pasting into bash changed recently

PMc

Daemon

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Normally when you grab text in one xterm, until the right border of the xterm, and then paste that into another xterm, it will immediately execute. That is, a line feed is sent to the shell there, at the end of the text.
This used to work no matter which sh, csh or bash is running.

It recently has changed - but only for bash. Now when it receives the paste, the pasted text gets highlighted, the cursor moves to the beginning of a new line, but it does not execute, until one presses enter. Even when pasting two or more lines, they don't execute.

What I find in the logs is only this:
pkg[26573]: bash upgraded: 5.1.4 -> 5.1.4_1
and this should not be a functional change.

Anybody else observing this?
 

spectrum48

Member

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I can't answer your question since I don't use bash as my default shell but it can be disabled with:
Code:
bind 'set enable-bracketed-paste off'
 
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mtu

Active Member

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I can't answer your question since I don't use bash as my default shell but it can be disabled with:
Code:
bind 'set enable-bracketed-paste off'
Or, to make it stick:
echo "set enable-bracketed-paste off" >> ~/.inputrc
 
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PMc

PMc

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Great, thank You spectrum48 for the proper keyword & clarification!

It appears this is considered a security feature(*), and therefore cannot simply be switched off where it concerns: in the desktop. i.e. in the xterm. Instead it has to be switched off in each and every one of myriads of jails, guests, remote servers etc.etc. individually - and then have this crap again and again whenever deploying a new instance.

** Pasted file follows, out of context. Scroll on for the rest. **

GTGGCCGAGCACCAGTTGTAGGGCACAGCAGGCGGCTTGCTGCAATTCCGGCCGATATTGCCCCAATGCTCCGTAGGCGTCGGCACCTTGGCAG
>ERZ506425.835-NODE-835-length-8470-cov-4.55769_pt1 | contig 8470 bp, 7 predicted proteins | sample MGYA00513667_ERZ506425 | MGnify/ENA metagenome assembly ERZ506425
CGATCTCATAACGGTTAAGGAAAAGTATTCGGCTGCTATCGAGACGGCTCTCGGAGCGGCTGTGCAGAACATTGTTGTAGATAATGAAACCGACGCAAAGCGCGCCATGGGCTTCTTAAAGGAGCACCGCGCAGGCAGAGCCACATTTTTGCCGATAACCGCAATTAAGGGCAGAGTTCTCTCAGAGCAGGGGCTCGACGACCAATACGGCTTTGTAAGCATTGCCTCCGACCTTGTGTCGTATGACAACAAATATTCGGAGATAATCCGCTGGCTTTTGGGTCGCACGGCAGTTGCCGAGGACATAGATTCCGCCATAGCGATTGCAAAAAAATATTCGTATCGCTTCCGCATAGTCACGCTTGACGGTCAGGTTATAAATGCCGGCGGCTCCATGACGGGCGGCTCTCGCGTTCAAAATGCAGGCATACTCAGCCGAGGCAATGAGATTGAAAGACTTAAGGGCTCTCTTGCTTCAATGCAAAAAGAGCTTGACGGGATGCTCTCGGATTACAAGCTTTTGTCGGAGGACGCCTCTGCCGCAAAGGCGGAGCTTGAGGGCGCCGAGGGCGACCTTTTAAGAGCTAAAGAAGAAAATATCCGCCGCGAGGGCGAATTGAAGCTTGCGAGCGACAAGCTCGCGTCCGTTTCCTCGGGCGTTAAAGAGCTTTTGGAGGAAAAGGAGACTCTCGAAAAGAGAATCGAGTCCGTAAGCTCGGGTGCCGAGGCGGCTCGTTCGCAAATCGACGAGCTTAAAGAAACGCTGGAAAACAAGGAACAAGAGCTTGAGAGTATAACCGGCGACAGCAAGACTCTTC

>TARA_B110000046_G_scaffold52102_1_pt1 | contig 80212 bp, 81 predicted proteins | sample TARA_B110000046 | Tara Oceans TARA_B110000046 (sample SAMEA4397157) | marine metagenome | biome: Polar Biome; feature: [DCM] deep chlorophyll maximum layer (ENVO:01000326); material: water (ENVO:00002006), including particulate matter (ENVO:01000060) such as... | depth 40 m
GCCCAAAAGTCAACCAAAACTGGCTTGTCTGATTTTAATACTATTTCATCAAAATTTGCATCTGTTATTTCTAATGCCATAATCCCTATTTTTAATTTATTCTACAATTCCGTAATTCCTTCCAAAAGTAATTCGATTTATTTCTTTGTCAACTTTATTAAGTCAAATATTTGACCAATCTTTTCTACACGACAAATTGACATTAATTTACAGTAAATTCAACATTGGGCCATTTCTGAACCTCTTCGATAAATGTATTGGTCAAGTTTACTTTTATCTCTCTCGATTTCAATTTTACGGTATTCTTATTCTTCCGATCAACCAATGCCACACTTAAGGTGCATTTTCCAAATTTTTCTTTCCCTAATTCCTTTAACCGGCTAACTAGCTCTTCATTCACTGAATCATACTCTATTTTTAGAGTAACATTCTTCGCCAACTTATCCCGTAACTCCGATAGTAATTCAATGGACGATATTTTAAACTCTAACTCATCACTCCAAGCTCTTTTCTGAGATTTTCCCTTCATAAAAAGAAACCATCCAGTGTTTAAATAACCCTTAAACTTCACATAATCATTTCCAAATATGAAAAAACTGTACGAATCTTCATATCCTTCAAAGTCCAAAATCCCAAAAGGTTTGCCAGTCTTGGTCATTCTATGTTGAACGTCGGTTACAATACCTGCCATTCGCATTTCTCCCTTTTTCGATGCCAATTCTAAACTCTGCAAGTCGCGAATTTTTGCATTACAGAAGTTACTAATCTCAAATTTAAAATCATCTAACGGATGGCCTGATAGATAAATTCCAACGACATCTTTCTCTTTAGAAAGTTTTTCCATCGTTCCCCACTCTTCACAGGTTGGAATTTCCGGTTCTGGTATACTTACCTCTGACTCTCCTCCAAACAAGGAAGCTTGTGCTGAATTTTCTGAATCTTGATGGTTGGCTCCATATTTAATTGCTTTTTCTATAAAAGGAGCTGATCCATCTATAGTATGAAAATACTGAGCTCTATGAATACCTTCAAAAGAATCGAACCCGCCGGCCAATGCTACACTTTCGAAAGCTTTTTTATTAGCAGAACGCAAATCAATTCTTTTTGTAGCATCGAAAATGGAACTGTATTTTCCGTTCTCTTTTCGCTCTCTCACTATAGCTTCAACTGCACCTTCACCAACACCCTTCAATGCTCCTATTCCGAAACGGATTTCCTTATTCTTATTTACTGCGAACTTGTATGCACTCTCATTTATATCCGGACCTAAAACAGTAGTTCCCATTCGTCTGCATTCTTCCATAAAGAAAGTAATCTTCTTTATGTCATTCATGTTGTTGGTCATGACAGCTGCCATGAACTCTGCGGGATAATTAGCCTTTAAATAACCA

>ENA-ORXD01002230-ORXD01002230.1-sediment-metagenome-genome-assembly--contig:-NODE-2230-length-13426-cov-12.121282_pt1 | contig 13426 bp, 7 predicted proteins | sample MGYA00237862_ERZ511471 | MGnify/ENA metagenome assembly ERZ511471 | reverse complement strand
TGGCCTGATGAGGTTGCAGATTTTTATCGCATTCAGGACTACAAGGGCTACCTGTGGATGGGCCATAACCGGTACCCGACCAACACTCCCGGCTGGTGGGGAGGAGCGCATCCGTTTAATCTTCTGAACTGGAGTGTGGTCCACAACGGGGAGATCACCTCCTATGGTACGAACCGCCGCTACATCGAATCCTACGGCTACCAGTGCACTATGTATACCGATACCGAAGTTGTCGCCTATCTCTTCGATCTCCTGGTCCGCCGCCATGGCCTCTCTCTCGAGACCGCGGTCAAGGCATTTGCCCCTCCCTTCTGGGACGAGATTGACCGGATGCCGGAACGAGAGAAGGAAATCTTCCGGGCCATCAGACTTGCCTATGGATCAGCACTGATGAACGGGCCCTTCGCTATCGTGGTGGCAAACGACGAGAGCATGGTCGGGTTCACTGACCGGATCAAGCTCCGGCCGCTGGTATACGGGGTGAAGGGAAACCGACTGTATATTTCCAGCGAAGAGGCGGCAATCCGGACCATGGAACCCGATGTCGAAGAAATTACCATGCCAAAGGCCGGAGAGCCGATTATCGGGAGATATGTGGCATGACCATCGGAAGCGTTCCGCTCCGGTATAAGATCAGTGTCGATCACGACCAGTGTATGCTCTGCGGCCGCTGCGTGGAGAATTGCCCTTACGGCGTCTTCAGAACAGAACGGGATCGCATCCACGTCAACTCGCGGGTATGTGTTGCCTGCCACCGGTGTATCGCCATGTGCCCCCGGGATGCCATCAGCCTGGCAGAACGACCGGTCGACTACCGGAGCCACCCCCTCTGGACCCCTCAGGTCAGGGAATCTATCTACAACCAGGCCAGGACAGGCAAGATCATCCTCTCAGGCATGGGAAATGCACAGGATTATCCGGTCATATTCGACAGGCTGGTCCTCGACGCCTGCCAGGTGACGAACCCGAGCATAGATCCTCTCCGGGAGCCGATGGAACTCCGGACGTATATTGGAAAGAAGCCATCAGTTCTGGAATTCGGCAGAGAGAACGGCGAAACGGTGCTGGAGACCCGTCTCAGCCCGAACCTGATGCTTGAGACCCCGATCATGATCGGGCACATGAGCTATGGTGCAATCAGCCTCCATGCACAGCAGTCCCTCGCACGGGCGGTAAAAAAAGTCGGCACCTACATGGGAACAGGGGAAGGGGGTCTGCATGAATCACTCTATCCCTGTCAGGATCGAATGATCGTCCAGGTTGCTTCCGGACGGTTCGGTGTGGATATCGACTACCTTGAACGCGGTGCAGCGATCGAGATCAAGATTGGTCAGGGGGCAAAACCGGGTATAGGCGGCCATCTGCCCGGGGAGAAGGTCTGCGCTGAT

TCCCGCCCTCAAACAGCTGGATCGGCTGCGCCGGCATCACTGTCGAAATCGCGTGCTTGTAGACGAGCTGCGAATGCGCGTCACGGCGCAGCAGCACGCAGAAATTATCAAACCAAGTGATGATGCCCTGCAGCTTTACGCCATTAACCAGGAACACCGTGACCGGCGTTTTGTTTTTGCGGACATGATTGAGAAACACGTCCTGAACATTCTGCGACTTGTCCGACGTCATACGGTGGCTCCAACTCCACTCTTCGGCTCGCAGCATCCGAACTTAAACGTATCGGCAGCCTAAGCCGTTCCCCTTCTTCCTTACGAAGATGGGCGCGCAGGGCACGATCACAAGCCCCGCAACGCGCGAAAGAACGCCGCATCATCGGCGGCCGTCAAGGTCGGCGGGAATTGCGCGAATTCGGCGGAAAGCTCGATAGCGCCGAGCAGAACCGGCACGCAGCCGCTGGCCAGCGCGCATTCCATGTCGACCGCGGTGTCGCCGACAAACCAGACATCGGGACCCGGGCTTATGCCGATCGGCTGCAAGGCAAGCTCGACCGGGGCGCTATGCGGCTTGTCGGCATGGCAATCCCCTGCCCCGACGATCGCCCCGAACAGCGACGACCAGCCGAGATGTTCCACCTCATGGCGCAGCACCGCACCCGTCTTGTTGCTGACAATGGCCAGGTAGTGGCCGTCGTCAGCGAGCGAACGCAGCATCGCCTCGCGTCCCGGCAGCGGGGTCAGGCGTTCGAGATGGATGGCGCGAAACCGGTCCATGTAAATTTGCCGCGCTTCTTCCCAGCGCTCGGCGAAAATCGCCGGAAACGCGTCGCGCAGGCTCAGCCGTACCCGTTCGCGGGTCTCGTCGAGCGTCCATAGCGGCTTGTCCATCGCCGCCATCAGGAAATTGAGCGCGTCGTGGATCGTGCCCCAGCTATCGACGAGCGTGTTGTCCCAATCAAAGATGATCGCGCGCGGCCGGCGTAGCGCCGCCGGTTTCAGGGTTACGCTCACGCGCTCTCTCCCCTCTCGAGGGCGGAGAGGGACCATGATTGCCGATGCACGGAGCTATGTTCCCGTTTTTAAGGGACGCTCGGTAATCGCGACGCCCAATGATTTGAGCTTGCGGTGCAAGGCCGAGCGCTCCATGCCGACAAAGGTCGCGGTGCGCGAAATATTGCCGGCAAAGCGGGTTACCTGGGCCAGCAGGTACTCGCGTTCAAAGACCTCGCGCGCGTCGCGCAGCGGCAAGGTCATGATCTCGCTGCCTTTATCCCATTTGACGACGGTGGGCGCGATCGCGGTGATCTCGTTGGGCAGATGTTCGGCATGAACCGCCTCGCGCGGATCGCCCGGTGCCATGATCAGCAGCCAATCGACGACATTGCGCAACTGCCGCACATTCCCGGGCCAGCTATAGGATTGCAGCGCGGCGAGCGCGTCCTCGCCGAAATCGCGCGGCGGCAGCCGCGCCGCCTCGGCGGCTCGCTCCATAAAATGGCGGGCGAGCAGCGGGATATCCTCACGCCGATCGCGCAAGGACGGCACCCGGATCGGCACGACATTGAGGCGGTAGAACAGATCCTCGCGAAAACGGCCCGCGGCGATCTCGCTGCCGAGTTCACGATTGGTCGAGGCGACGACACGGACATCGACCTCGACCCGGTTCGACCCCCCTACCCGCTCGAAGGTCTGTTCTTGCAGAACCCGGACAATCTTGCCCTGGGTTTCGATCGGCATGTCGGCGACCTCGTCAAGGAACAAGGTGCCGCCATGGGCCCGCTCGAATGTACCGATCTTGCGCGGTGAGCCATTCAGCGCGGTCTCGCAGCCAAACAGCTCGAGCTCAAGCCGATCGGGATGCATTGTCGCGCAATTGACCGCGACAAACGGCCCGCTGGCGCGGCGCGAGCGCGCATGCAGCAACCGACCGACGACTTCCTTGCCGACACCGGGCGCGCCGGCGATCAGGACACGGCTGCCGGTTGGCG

People seem to like this "feature", but I am not really amused.

Or, to make it stick:
echo "set enable-bracketed-paste off" >> ~/.inputrc

Yes, really? ;) No. Not with me, at least. With a deploy chain, the cheapest approach seems to be this one:
Code:
diff --git a/devel/readline/Makefile b/devel/readline/Makefile
index 709d35a01232..15fb80ff4fa3 100644
--- a/devel/readline/Makefile
+++ b/devel/readline/Makefile
@@ -18,6 +18,7 @@ USES=         cpe
 
 GNU_CONFIGURE= yes
 USE_LDCONFIG=  yes
+CONFIGURE_ARGS+=--disable-bracketed-paste-default
 
 INFO=          history readline rluserman
 PLIST_SUB=     PORTVERSION=${PORTVERSION:R}

Alright, this feature comes from the GNU/linux toolset, and there people may have an issue with pasting from the browser, from unknown sources. But here we are running servers, and doing systems management. You don't need focus to paste a command into a couple xterms, but you have to focus every one of them to press enter afterwards. I'd say, the above patch should be a port option.

(*) in the beginning we were fighting bugs. now we are fighting features.
 

memreflect

Well-Known Member

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Messages: 258

Bracketed paste is not something I'd consider a security feature; it's just a feature. See the discussion at https://bugs.debian.org/cgi-bin/bugreport.cgi?bug=787628 for example.

Ultimately, the setting just takes advantage of a feature in XTerm (and some other terminal emulators supporting it such as URxvt) known as Bracketed Paste Mode. When Bracketed Paste Mode is enabled, the terminal emulator will send ESC [ 2 0 0 ~, then the text, then ESC [ 2 0 1 ~, informing an application that the text sent to the application between those two control sequences is pasted text, not a sequence of key presses for the application to interpret. Libedit/Editline as used by sh(1), however, currently does not seem to interpret the "bracketed" control sequences sent by the terminal emulator, so Readline is probably the best place to enable the feature since applications using Readline may be the only applications that will understand those special control sequences. That said, there's nothing stopping you from using printf '\033[?2004h' in sh(1), but pasting any text (even text with no control sequences) will result in unexpected output due to the control sequences used to delimit the start and end of the pasted text.
 

spectrum48

Member

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Messages: 48

I find it useful because I sometimes need to paste a command and modify it before committing it. This feature avoids me to send it unmodified to the shell if I mistakenly copy the EOL character too.
 
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